To quantify the effects of curcumin supplementation on exercise-induced muscle damage, muscle soreness, inflammatory biomarkers, muscle strength, and joint flexibility via assessment of creatine kinase (CK), visual analogue scale (VAS) score, maximal voluntary contraction (MVC), and range of motion (ROM), respectively. Online databases, including PubMed, Google Scholar, and Scopus, were searched up to February 2021. RevMan® software (version 5.3) was used for assessing the risk of bias to assess the quality of studies. The mean differences (MD) and confidence intervals (95% CI) of CK activity (IU/L), VAS score, tumor necrosis factor (TNF-α) (pg/ml), interleukin-6 (IL-6) (pg/ml), IL-8 (pg/ml), MVC (nm) and ROM (degree) were pooled using a random- or fixed-effect model. Between-study heterogeneity was assessed using χ-square or I2 statistic. Ten trials met the eligibility criteria and were included in the pooled analysis. Meta-analysis showed that curcumin supplementation significantly reduced serum CK activity [WMD = −65.98 IU/L, 95% CI (−99.53 to −32.44)], muscle soreness [WMD = −0.56, 95% CI (−0.84 to −0.27)], and TNF-α concentration [WMD = −0.22 pg/ml, 95% CI (−0.33 to −0.10)]. Also, curcumin supplementation elicited significant improvements in MVC [WMD = 3.10 nm, 95% CI (1.45–4.75)] and ROM [WMD = 6.49°, 95% CI (3.91–9.07)], although no significant changes in IL-6 and IL-8 levels were found. Dose–response analysis indicated that there is a significant non-linear association between the daily dose and the final effect size regarding TNF-α. Curcumin supplementation may improve some aspects of DOMS, including muscle damage, muscle soreness, inflammation, muscle strength, and joint flexibility. Further, well-designed and high-quality studies with larger sample sizes are needed to ascertain the long-term effects and safety of curcumin supplementation.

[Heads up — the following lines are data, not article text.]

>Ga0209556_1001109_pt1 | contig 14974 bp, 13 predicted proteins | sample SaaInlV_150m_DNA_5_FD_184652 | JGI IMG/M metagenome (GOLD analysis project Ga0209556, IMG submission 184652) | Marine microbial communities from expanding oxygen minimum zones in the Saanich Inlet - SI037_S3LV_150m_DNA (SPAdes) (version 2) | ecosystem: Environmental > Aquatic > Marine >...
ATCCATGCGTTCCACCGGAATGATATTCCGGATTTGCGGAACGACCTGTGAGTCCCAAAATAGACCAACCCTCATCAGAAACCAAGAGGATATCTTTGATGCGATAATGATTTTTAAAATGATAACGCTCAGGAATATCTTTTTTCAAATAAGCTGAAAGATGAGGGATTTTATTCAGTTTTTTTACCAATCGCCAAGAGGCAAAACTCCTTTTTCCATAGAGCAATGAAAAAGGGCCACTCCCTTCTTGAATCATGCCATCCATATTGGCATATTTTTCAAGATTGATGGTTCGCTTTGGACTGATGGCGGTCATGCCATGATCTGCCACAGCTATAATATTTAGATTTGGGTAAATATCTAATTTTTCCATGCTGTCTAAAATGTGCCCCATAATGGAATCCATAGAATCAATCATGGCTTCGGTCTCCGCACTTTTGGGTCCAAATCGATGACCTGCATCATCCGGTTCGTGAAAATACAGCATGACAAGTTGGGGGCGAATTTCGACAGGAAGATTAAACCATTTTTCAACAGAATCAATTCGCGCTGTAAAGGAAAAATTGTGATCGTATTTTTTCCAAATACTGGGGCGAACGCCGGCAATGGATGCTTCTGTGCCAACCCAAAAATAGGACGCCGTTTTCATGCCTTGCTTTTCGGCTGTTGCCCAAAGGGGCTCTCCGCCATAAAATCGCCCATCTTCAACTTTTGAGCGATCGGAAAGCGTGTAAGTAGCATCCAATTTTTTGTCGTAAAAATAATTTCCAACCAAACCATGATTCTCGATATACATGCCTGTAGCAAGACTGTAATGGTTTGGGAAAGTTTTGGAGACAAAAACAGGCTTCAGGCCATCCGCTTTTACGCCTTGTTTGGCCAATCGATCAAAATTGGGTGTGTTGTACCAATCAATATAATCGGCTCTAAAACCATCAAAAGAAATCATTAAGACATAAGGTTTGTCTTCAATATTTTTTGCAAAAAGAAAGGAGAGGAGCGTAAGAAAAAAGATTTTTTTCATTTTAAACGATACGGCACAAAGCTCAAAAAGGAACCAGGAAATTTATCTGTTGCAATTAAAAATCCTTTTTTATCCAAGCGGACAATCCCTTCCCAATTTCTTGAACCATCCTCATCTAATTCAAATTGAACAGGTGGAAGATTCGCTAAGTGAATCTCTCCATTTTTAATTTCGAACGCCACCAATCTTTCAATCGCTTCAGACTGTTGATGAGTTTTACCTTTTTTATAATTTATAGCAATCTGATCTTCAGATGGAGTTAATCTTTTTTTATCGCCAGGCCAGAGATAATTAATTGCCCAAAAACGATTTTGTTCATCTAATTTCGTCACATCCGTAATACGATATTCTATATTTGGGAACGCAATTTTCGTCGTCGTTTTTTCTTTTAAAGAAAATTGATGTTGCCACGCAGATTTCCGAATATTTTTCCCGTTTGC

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© 2022 John Wiley & Sons, Ltd.
- creatine kinase
- muscle damage
- muscle soreness